Thu
Sep 1 2011 12:06pm
Fiction Affliction: Diagnosing September Releases in Young Adult Paranormal

Every month, Fiction Affliction provides a handy reference of the upcoming month’s releases in science fiction, fantasy, urban fantasy and paranormal romance, and young adult paranormal. Today’s column examines YOUNG ADULT PARANORMAL.

The Symptoms: If you’re over eighteen, might as well toss your dentures in a cup and take a nap.

The Diagnosis: It’s a teen’s world, as evidenced by the utter publishing domination of Young Adult releases. Thirty-eight emo themselves onto the shelves this month, and that’s just the paranormals.

The Cure: You might try re-enrolling in high school wearing a wide-eyed look and a wig, glomming onto the broody new kid in class. But it’s a dangerous world out there for the 15-18-year-old set. Unless, of course, you are the broody new kid in class.

The Shattering, by Karen Healey (Sept. 5, Little, Brown)

Seventeen-year-old Keri likes to plan for every possibility. She knows what to do if you break an arm, or get caught in an earthquake or fire. But she isn’t prepared for her brother’s suicide. When her childhood friend Janna tells her it was murder, Keri wants to believe her. After all, Janna’s brother died under similar circumstances years ago, and Janna insists a visiting tourist, Sione, has helped her find answers. As the three dig deeper, disturbing facts begin to pile up: one boy killed every year; all older brothers; all had spent New Year’s Eve in the idyllic town of Summerton. But when their search for the serial killer takes an unexpected turn, suspicion is cast on those they trust the most.

Ashes, by Ilsa J. Bick (Sept. 6, Egmont)

An electromagnetic pulse flashes across the sky, destroying every electronic device, wiping out every computerized system, and killing billions. Alex hiked into the woods to say good-bye to her dead parents and her personal demons. Now, desperate to find out what happened, Alex meets up with Tom, a young soldier, and Ellie, a girl whose grandfather was killed by the EMP. For this improvised family, it’s now a question of who can be trusted and who is no longer human.

Sweet Venom, by Tera Lynn Childs (Sept. 6, Katherine Tegen)

Gracejust moved to San Francisco and is excited to start over at a new school — until a minotaur walks in. Gretchenis tired of monsters pulling her out into the wee hours, especially on a school night, but what can she do? Sending the minotaur back to his bleak home is just another notch on her combat belt. Greerhas her life pretty well put together, thank you very much. But that all tilts sideways when two girls who look eerily like her appear on her doorstep and claim they’re triplets, supernatural descendants of some hideous creature from Greek myth.

Vanish, by Sophie Jordan (Sept. 6, HarperTeen)

To save the life of the boy she loves, Jacinda did the unthinkable — she revealed her draki form to dragon hunters. Now that she’s back within the protection of her kind, Jacinda is seen as a traitor. Harder still is the knowledge that she can never see Will again. But when she has a chance to be reunited with him, is the cost too high? A Firelight novel.

The Fallen 3: End of Days, by Thomas E. Sniegoski (Sept. 6, Simon Pulse)

The war between Heaven and Hell rages on. Aaron, half-angel and half-human, commands the Fallen in their quest to protect humanity. But evil forces gain strength at every turn. And lurking somewhere in the shadows is Archangel Gabriel’s instrument with the power to call down the End of Days. With the fate of the world hanging in the balance, Aaron will stop at nothing to defend civilization — and the girl who holds his heart. Even if it means venturing to Hell and back.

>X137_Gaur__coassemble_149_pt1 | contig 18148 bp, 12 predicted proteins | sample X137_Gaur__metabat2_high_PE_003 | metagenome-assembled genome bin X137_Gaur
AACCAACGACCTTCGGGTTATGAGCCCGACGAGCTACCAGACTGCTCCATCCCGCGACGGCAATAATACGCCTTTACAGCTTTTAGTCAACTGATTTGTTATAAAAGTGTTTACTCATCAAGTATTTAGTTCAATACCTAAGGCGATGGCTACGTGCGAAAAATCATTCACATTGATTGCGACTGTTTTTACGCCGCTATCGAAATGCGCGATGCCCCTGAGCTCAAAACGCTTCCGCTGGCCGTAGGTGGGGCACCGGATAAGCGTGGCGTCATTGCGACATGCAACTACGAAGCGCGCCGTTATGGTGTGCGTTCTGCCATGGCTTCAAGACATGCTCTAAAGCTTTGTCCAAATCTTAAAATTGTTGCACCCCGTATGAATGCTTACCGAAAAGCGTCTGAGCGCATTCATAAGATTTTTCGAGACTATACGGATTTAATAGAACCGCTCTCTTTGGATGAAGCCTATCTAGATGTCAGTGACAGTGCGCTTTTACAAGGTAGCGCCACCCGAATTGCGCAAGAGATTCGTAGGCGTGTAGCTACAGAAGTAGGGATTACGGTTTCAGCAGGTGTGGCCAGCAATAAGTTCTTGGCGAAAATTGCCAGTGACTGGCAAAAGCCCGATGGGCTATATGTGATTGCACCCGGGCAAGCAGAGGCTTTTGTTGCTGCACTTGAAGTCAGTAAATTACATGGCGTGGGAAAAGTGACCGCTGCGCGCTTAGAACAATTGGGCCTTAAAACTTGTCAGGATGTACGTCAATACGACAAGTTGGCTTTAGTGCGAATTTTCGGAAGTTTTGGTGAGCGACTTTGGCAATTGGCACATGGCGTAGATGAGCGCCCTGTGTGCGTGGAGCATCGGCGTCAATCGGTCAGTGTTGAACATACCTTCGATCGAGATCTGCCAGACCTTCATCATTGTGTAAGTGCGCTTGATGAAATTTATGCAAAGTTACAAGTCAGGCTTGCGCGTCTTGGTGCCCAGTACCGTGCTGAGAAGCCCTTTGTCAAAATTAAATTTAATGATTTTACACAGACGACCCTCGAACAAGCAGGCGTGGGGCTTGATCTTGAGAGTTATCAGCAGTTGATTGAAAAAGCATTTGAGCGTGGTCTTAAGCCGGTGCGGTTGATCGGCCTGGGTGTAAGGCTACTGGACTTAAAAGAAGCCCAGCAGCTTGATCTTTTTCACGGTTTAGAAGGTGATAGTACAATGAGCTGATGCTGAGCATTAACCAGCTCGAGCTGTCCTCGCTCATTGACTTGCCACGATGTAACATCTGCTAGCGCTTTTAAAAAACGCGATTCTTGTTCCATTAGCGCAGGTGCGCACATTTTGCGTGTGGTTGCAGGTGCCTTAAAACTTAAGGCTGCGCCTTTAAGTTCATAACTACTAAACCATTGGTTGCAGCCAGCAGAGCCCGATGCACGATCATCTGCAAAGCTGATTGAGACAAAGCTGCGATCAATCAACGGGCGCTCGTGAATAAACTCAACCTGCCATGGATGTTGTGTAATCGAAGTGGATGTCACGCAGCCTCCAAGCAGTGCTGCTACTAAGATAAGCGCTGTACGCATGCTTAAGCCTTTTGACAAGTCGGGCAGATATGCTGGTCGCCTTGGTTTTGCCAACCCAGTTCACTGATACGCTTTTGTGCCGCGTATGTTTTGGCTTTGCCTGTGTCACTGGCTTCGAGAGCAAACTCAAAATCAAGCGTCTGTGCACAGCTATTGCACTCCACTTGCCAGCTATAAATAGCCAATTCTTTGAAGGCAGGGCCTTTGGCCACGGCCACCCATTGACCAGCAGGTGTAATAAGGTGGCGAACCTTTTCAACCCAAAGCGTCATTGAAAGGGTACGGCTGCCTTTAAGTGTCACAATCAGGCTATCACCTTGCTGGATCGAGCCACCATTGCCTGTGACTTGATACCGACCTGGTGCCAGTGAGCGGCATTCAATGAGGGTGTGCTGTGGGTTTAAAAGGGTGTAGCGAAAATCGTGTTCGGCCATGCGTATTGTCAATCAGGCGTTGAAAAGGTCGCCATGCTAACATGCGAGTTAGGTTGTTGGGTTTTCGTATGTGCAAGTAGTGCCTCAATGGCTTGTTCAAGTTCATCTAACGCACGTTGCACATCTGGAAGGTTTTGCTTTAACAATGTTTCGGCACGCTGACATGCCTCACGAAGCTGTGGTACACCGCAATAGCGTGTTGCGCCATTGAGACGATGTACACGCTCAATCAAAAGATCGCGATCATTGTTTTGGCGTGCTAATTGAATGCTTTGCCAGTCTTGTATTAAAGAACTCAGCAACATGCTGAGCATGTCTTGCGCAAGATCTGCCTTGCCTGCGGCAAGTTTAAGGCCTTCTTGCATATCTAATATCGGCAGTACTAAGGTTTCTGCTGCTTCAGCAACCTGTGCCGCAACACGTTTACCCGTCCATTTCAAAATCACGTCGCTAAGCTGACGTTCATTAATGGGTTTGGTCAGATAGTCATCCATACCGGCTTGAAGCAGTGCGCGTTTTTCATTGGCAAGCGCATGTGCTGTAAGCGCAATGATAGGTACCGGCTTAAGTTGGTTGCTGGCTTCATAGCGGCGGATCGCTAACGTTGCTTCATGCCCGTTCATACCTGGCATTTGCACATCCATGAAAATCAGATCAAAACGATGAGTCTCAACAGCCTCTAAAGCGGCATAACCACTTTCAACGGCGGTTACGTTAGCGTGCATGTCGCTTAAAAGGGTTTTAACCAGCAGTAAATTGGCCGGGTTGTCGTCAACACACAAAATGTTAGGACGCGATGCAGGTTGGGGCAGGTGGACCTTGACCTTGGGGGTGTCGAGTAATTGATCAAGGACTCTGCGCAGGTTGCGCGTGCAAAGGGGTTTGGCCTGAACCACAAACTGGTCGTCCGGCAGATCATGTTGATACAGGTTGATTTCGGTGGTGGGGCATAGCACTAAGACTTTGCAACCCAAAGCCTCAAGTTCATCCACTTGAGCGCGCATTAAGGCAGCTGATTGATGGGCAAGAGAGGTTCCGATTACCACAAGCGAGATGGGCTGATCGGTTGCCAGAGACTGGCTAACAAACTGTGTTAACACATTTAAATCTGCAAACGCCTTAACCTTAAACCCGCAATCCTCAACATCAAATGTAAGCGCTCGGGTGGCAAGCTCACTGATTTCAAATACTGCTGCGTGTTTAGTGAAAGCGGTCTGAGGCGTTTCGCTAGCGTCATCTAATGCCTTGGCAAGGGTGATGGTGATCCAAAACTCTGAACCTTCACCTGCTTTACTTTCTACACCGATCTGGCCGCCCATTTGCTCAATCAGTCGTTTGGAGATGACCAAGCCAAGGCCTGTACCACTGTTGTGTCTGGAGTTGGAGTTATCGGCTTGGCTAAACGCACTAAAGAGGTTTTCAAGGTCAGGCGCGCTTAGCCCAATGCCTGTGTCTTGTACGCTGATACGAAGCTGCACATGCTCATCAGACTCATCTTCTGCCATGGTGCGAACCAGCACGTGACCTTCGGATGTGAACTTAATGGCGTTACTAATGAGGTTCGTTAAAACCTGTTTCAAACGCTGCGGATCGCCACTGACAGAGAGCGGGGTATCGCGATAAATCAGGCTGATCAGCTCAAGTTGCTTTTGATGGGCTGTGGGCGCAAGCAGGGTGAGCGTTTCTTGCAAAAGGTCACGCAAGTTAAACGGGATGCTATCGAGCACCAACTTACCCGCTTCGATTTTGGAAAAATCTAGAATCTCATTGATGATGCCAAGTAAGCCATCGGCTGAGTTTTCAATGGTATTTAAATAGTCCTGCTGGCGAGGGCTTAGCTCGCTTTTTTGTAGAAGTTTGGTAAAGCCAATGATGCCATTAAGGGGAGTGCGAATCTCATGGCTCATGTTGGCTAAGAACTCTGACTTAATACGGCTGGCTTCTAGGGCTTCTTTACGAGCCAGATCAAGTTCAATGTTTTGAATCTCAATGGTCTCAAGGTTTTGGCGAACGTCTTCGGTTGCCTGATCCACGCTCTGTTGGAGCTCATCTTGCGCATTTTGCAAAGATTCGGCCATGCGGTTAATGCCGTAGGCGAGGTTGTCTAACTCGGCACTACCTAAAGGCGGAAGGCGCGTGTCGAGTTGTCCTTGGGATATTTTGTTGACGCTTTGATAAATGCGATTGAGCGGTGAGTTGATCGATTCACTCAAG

The Hidden, by Jessica Verday (Sept. 6, Simon Pulse)

Abbey knows that Caspian is her destiny. Theirs is a bond that transcends even death. But as Abbey finally learns the full truth about the dark fate that links her to Caspian and ties them both to the town of Sleepy Hollow, she suddenly has some very hard choices to make. Caspian may be the love of her life, but is that love worth dying for? Final book in the Hollow trilogy.

Isle of Night, by Veronica Wolff (Sept. 6, NAL)

When Annelise meets dark and seductive Ronan, he promises her a new life — if she has the courage to chance the unknown. Now, she’s whisked away to a mysterious island and pitted against other female recruits to become a Watcher-girls who are partnered with vampires to assist them in their missions. To survive and become a Watcher, Annelise has to beat out every other girl, but she’s determined to do so, because to fail doesn’t mean dishonor — it means death.

All These Things I’ve Done, by Gabrielle Zevin (Sept. 6, Farrar, Straus and Giroux)

In 2083, chocolate and coffee are illegal, paper is hard to find, water is carefully rationed, and New York City is rife with crime and poverty. And yet, for Anya Balanchine, the sixteen-year-old daughter of the city’s most notorious (and dead) crime boss, life is fairly routine. That is until her loser ex-boyfriend is accidently poisoned by the chocolate her family manufactures and the police think she’s to blame. Suddenly, Anya finds herself thrust unwillingly into the spotlight — at school, in the news, and most importantly, within her mafia family. First in the Birthright series.

Skyship Academy: The Pearl Wars, by Nick James (Sept. 8, Flux)

A devastated Earth’s last hope is found in Pearls: small, mysterious orbs that fall from space and are capable of supplying enough energy to power entire cities. Battling to control the Pearls are the Skyship dwellers — political dissidents who live in massive ships in the Earth’s stratosphere — and the corrupt Surface government. Jesse Fisher, a Skyship slacker, and Cassius Stevenson, a young Surface operative, cross paths when they both venture into forbidden territory in pursuit of Pearls. Their chance encounter triggers an unexpected reaction, endowing each boy with remarkable — and dangerous — abilities that their respective governments would stop at nothing to possess.